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Promemoria describes the history of South Tyrol.

In 1809 opposition broke over Bavarian politics under Count Maximilian von Montgelas in the Tyrolean Uprising (bars 1 to 30) led by Andreas Hofer, Josef Speckbacher and Father Joa


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Gerhard Hafner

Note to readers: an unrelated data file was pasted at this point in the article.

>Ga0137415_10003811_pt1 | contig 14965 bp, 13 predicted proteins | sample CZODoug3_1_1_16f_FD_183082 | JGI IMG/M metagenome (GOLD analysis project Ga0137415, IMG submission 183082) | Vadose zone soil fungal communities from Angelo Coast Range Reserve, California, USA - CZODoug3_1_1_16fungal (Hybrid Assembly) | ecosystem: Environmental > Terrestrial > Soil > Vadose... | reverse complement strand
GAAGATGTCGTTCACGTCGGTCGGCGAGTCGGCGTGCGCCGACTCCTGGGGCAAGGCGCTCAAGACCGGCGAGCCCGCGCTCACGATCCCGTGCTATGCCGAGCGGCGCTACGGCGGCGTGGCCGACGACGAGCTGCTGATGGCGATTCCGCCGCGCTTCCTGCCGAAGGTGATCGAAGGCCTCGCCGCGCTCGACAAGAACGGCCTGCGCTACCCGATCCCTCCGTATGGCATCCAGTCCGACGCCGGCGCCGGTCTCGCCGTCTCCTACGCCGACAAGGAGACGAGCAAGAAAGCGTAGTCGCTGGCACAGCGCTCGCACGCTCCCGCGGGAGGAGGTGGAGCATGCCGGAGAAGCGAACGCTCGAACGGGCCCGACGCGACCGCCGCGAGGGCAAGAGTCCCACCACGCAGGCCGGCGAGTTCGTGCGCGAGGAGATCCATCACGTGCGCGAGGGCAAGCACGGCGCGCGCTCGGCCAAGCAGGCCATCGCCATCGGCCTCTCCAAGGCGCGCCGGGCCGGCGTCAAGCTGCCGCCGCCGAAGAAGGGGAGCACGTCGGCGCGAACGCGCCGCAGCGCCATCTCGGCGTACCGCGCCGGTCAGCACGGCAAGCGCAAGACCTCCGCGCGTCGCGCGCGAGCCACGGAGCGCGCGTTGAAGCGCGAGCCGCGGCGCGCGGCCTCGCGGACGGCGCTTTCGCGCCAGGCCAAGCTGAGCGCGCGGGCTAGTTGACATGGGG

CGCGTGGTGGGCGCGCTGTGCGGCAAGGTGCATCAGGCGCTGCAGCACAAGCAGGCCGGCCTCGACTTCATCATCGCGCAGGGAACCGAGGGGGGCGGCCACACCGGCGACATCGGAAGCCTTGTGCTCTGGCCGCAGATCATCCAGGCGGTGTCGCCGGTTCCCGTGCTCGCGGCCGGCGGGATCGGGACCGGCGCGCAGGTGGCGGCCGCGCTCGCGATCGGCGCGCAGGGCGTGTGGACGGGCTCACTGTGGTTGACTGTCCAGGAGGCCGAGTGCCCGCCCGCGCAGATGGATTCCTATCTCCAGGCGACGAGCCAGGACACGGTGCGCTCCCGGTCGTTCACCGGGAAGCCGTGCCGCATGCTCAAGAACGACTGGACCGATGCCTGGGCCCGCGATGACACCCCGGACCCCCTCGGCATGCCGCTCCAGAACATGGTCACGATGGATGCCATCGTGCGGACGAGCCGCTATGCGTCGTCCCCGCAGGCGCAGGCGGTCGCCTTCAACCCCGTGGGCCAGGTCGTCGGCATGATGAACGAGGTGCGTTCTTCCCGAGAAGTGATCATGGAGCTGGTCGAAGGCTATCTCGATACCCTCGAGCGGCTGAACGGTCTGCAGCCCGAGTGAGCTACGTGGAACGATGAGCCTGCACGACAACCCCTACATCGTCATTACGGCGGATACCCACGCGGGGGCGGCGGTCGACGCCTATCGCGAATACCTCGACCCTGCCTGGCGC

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Description Promemoria describes the history of South Tyrol. In 1809 opposition broke over Bavarian politics under Count Maximilian von Montgelas in the Tyrolean Uprising (bars 1 to 30) led by Andreas Hofer, Josef Speckbacher and Father Joachim Haspinger. The uprising was also supported by the conservative clergy, but especially spurred on by the Austrian court in Vienna, but then let down (bars 31 to 46). The Austrians and Tyroleans suffered the crucial defeat near Wörgl on 13 May. As a consequence parts of the country temporarily fell to Italy and the Illyrian provinces of France; in 1814, the country was reunited and fell back to the multi-ethnic Habsburg Austrian Empire. The Zillertal (since time immemorial Salzburgian) together with Salzburg passed to Austria in 1805 and to Bavaria in 1810. In 1814 it passed to Tyrol. However, there were minor successes of the Tyroleans (bars 47 to 58), such as the "Giggler Tobl," where women and children of Paznaun, with rock avalanches and other primitive weapons, blocked the Bavarians from their valley. In 1919, with the Treaty of Saint Germain (bars 59 to 136), the area south of the Brenner passed to Italy. Regardless of the Italian-German language border running further in the south, Italy had claimed the watershed between the Mediterranean and the Black Sea as ist northern border, the other allies had agreed on this point, not least because they wanted to tie the politically unstable Italy to themselves (London Treaties). But the division at the watershed (bars 79 to 90) had not been met because three communities of the Eastern Puster Valley (Toblach/Dobbiaco, Innichen/San Candido and Sexten/Sesto), whose streams were partly running into the river Drava, passed to Italy. (bars 107 to 124) The rise of the Fascists in Italy, the rise of Nazi Germany and the annexation of Austria to the German Reich further deepened the divisions between North and South Italy, as Hitler confirmed the border at the Brenner Pass with Mussolini and planned a resettlement of the German-speaking South Tyroleans, which was carried out only to a limited extent because of the war. (bars 125 to 136) Even after the Second World War the division of Tyrol remained, and the borderline of the Treaty of Saint Germain still exists today. After the Second World War subsequent attempts to annex at least the territory with the German-speaking population to the Austrian Tyrol (bars 137 to 147) also failed. In return autonomy for South Tyrol could be achieved (Gruber-De Gasperi Agreement) in 1948 and 1972 (First and Second Statute of Autonomy, bars 148 to 209), an autonomy which has significantly been developed since then. The now "autonomous province" has received broad powers, and bilingualism or trilingualism respectively are officially embodied in a law. Moreover, in the course of European integration, the different parts of the historic region Tyrol, in particular the Austrian province of the same name and the autonomous province South Tyrol, managed to achieve a certain unity (bars 210 to 222). Because of the Schengen Agreement, virtually all border checkpoints between the countries disappeared and because of the introduction of the single currency Euro the region grew closer economically. In addition, the Euroregion Tyrol - South Tyrol -Trentino was founded in 1998, and the heads of the province of Tyrol, the autonomous province of South Tyrol and the province of Trentino preside over a Three Provinces' Parliament at regular intervals. Since then, the work of the Euroregion has strengthened the common cultural identity of the region and has promoted economic and political cooperation within this region.